Every new year brings new opportunities and new challenges and 2018 is shaping up to be no different. After the hustle and bustle of the all-important fourth quarter, many photo businesses use this time to reflect and to plan. Let’s take a look at some practical ideas:
Know your value – Many business owners think they know their business, but in reality, what they really know is the operations. They really don’t have an understanding of who their customers are and, more importantly, who their future customers may be. As any retail lab owner what they do, and they’ll say “make prints” or “preserve memories.” But do they know why their customers chose them?
It’s this “why” that can lead to expansion. For example, the ability to make dye-sub prints and wide-format inkjet posters have naturally lead to lucrative commercial markets. This could not have happened if savvy retailers weren’t in touch with their customers’ needs and pigeonholed themselves into “preserving memories.”
There is also a trend toward a return to local businesses; make the most of it: “Shoppers will return to Main Street in 2018. This trend is fueled by the desire of the highest-potential and highest-spending customers’ passion for a new shopping experience that they can’t find online, at the mall, in the national chains or in big box stores. Owners of small retail shops often feel overwhelmed by the rapidly changing retail environment, with competition on all sides and most especially from Amazon. But small business retailers have a competitive advantage that none of these bigger, better capitalized and techno-powered retailers have: their personal touch. It is realized not just through the personal service that specialty retailers offer, but by being vital members of the local community. This trend will reshape the retail landscape over the next decade.” – Pamela Danziger, president, Unity Marketing
Make online photo your next store location
Go online in a big way – Many retail experts are predicting this is the year online and app sales will meet or exceed brick-and-mortar. This is certainly affecting online photo, as nearly every independent retailer now has an app.
The difference in 2018 should be the change in perception. Many independent photo retailers use their app and their website as a promotional tool and traffic-builder for walk-in customers. It’s time now to treat your app and website like it’s own store location. Give it a “store manager” who will be responsible for promotion, for merchandising, sales and profits. Some retailers have even turned their website into a regional brand.
Try something new – Everyone knows they should “think outside the box,” but they don’t even get the lid open. When it comes to industry conferences, with the demise of PMA, the only niche-specific solution are buying-group or user-group events. These conferences are wildly valuable to their members but, because their membership is limited, doesn’t always have a lot of new faces. Why not add a new event or conference to your business travel plans? There are lots of statewide or national events that could be worthwhile.
Don’t go with the intention of finding new products or services. Go with the intention of learning something new or becoming inspired. Is there a local TEDx conference? What about a business-building workshop put on by your chamber?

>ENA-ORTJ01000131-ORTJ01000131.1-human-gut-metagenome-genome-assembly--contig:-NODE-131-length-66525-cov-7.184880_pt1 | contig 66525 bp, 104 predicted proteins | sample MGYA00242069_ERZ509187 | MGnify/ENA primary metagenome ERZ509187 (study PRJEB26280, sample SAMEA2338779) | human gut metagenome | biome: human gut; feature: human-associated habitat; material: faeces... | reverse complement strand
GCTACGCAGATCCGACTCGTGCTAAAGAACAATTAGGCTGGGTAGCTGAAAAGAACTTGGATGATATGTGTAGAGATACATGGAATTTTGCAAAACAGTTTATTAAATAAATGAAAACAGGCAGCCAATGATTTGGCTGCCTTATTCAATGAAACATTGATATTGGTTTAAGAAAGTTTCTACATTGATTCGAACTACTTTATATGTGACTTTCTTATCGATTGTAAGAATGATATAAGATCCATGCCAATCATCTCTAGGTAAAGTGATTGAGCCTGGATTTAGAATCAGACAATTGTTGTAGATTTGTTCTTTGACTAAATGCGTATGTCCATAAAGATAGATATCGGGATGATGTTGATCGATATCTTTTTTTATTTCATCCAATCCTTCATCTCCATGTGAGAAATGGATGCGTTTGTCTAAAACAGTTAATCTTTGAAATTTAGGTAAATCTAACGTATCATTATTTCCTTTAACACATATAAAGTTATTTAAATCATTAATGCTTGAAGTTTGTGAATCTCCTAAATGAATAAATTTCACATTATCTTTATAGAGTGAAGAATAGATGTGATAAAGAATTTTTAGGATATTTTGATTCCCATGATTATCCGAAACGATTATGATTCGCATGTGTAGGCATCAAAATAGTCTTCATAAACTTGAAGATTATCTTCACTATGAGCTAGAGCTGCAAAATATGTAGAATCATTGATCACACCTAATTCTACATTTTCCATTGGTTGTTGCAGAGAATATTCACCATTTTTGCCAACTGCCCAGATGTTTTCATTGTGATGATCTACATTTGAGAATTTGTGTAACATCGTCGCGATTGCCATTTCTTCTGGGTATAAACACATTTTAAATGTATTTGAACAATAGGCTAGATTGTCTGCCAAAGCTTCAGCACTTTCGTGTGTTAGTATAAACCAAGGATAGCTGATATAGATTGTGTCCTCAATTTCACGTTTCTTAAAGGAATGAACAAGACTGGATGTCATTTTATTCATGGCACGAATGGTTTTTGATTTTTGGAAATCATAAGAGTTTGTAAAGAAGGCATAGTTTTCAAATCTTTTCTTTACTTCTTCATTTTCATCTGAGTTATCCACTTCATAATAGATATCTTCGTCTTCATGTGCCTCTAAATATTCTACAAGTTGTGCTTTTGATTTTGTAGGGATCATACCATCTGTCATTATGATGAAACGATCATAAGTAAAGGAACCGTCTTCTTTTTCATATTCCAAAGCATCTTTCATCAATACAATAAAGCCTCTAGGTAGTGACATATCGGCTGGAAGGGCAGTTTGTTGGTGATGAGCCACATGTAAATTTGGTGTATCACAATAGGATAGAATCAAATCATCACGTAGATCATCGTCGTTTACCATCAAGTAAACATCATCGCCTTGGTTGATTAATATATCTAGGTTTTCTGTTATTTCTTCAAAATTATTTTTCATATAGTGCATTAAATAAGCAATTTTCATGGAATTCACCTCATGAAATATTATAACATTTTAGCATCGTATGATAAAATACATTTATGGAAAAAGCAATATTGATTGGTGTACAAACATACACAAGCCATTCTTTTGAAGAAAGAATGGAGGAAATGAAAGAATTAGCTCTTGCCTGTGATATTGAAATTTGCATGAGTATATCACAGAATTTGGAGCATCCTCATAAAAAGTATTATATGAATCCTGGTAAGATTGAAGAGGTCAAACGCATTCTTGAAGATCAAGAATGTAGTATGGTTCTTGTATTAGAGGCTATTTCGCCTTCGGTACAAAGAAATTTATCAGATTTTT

Brands matter, but do the ones you carry matter to your customers?
Build your brand – Consumers are more accepting of brands that fit their lifestyle. This may mean trouble to stalwarts like Canon and Nikon, but opens up the opportunity to upstarts like GoPro, DJI and YI Technology.
According to NPD retail analyst Marshal Cohen: “One way we’ll see new product will be through private label – it will take a giant leap forward again in 2018. Many retailers have been doing a good job with new private label offerings. These aren’t your grandmother’s private label products – they’re not generic and they’re unique. Private label is now creating an important point of differentiation at retail. In some cases, private label will replace the traditional brand, particularly where brands aren’t performing or delivering margin for the retailer. Beyond the importance of delivering a unique product, in order to ensure private label brand success retailers need to pay attention to price, replenishment, level of quality, and branding that can be shared. Private label brands need to be treated like a real brand.”
This trend is a great opportunity for buying groups to further differentiate their members from big box stores.
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Stop doing something – This is the hardest advice for business owners to take. Every operator has a favorite service or product they offer that’s long past its shelf life. Are you keeping a piece of equipment or product line for sentimental, not business, reasons? Do you automatically restock slow-moving inventory because you like the product or the rep?
“In 2018, the emphasis will be on experimenting with new business models, seeing what works, stopping what doesn’t and do more of what does — whether it’s FMCG (fast moving consumer goods) brands building or acquiring more direct-to-consumer capabilities/businesses or high-street retailers launching subscription businesses. Be it personalization of product or personalization of customer experience, this will continue to be a key retail trend in 2018. We know that today’s customers are placing a lot more emphasis and importance on experiences, and this doesn’t look like it will change anytime soon.” – Rupa Ganatra, founding partner, Millennial 20/20
What are your ideas to improve the prospects for 2018?